Prior Art (5, Interesting)

realeyes (1565211) | more than 5 years ago | (#28258057)

Buckminster Fuller (my hero ;-) already came up with this, altho' he intended to use concrete. Basically, if the structure is large enough, making the inside of the structure a few degrees warmer than the outside air will cause it to float. Bucky described a sphere about 1 mile in diameter to be airborne, and somewhat smaller cones to be sea cities. Later . . . Jim

Re:Prior Art (2, Informative)

jcwayne (995747) | more than 5 years ago | (#28258383)

Buckminster Fuller (my hero ;-) already came up with this, altho' he intended to use concrete. Basically, if the structure is large enough, making the inside of the structure a few degrees warmer than the outside air will cause it to float. Bucky described a sphere about 1 mile in diameter to be airborne, and somewhat smaller cones to be sea cities.

Later . . . Jim

Yeah, that'll go over like a lead balloon [youtube.com] .

NewScientist Anyone? (0)

Anonymous Coward | more than 5 years ago | (#28258085)

Wow, three articles of questionable scientific merit make it onto the main page from the same paper in one day?

Geeze, must be hard for NS since they stopped publishing on physical paper.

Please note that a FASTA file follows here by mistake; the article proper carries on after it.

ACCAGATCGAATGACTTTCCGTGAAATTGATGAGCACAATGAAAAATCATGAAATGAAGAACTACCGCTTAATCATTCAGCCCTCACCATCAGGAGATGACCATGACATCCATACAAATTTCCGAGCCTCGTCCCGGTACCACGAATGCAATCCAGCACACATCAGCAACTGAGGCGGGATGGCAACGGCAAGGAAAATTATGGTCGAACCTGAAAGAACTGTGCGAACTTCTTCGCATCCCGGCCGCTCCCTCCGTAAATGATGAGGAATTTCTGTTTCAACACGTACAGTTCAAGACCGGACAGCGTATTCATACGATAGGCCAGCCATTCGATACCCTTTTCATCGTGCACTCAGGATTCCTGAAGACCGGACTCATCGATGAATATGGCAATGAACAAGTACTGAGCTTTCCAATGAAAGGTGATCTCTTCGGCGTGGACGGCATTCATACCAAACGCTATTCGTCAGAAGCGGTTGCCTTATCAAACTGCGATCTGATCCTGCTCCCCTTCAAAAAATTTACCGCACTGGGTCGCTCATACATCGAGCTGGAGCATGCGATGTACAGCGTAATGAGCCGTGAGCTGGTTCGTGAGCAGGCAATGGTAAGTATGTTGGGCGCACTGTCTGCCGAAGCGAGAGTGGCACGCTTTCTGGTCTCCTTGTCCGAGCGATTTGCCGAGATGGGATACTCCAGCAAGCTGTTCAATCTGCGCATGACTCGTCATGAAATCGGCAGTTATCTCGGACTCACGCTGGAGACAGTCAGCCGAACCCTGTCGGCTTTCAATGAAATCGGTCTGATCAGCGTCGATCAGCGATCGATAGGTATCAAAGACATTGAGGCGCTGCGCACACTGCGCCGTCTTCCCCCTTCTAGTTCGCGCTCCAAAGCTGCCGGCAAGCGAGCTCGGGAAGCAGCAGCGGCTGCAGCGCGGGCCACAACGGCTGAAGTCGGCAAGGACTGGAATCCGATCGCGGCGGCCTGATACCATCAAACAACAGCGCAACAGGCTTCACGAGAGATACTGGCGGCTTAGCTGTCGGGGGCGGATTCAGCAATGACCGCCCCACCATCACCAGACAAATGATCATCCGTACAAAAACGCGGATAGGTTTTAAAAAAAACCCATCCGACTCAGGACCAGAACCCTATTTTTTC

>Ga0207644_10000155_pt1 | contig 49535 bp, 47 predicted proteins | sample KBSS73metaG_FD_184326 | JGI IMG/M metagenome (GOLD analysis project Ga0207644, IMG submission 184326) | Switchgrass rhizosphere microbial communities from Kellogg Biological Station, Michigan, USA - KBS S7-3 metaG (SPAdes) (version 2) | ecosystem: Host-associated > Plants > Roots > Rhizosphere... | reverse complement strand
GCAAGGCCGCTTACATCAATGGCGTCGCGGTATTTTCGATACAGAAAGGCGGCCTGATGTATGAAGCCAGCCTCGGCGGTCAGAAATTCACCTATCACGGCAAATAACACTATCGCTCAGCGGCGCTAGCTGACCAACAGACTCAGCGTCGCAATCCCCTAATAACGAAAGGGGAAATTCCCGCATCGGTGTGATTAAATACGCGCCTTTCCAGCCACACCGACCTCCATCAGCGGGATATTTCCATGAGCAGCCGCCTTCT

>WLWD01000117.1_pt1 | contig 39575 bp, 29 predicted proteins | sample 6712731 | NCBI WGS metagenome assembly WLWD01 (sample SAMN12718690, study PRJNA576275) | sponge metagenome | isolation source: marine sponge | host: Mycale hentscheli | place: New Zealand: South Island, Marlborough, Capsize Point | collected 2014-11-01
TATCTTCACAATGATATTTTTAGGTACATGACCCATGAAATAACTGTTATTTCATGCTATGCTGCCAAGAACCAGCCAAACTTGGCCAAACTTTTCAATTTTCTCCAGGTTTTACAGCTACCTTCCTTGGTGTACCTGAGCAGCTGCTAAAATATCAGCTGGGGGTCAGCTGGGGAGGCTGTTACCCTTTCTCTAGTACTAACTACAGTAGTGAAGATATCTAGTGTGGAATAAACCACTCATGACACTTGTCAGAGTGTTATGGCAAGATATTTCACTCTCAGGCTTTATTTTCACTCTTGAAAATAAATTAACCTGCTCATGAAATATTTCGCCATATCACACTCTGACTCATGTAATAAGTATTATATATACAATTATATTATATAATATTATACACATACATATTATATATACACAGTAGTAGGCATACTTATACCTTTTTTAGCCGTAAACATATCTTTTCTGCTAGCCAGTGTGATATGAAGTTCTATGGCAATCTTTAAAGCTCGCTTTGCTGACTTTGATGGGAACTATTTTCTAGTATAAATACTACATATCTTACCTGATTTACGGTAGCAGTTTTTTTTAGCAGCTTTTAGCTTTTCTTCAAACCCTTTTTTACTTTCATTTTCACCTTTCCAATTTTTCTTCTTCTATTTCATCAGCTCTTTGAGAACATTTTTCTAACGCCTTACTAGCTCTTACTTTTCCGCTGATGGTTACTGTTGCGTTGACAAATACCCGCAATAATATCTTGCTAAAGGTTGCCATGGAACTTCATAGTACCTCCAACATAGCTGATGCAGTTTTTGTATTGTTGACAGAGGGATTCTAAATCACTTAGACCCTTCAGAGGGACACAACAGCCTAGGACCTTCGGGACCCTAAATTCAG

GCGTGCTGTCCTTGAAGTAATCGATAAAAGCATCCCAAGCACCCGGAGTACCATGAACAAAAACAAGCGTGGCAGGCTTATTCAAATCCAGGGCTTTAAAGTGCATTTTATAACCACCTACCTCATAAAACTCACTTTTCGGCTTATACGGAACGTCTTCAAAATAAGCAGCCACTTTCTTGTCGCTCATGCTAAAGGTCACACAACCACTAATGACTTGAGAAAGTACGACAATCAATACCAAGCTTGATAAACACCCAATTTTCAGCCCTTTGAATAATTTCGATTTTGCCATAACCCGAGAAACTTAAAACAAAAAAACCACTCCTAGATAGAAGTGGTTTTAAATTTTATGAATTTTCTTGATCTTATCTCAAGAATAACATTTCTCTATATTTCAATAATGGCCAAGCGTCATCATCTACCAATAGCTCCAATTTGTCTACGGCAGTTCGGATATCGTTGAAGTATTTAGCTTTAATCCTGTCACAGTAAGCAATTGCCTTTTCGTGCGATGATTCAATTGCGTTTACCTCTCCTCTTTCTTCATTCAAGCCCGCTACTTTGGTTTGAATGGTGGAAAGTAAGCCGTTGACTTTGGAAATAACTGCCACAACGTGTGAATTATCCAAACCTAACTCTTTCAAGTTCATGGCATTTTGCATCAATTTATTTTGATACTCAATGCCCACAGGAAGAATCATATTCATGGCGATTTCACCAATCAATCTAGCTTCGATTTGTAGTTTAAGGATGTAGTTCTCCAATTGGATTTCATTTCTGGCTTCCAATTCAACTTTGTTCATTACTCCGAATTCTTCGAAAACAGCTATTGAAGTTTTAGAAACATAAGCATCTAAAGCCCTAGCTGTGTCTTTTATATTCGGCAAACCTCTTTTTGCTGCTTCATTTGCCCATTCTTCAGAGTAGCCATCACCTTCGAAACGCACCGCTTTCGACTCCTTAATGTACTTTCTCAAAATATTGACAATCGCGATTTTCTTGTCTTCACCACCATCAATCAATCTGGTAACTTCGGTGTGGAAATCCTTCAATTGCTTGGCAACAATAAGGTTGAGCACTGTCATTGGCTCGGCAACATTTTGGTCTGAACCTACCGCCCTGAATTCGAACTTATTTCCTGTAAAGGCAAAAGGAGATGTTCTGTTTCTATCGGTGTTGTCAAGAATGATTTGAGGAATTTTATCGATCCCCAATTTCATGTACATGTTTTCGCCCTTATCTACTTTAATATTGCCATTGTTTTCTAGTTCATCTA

*Inflatable Tower Could Climb To the Edge of Space
*Black Hold Swallows Start
*Analysis Says Planes Might Be Greener Than Trains

Seen this movie before - Warning contains spoiler (0)

Anonymous Coward | more than 5 years ago | (#28258141)

They start out speaking Babylonian and by the time they get to the top of the Tower they speak french

Small Step (1)

voraciousveggies (1477215) | more than 5 years ago | (#28258169)

I guess 15km is better than nothing. Unfortunately it's just a tincy bit shy of the 35,790 km needed for geostationary orbit like a real "Space Elevator".

Near Space Phallus (1)

davidsyes (765062) | more than 5 years ago | (#28258239)

Launch it from San Fransideshow.... from near the Coit(us) Tower, of from the Stanford University "Phallic" (Hoover) Tower:

http://en.wikipedia.org/wiki/Coit_Tower [wikipedia.org]

http://unixpapa.com/tower/ [unixpapa.com]

Now, if an ET sees that thing emerging into deep space, tethered to the Earth, grappling with it could be one "tough nut to swallow", as a saying goes...

Looney Tunes? (0)

Anonymous Coward | more than 5 years ago | (#28258279)

Shouldn't there be a diving board coming off the end of it and a small glass of water down on earth?

"Papa, please get the moon for me" (1)

goffster (1104287) | more than 5 years ago | (#28258303)

To accomplish his task, "Papa" gets a "very" long ladder, and puts in on a "very" high mountain.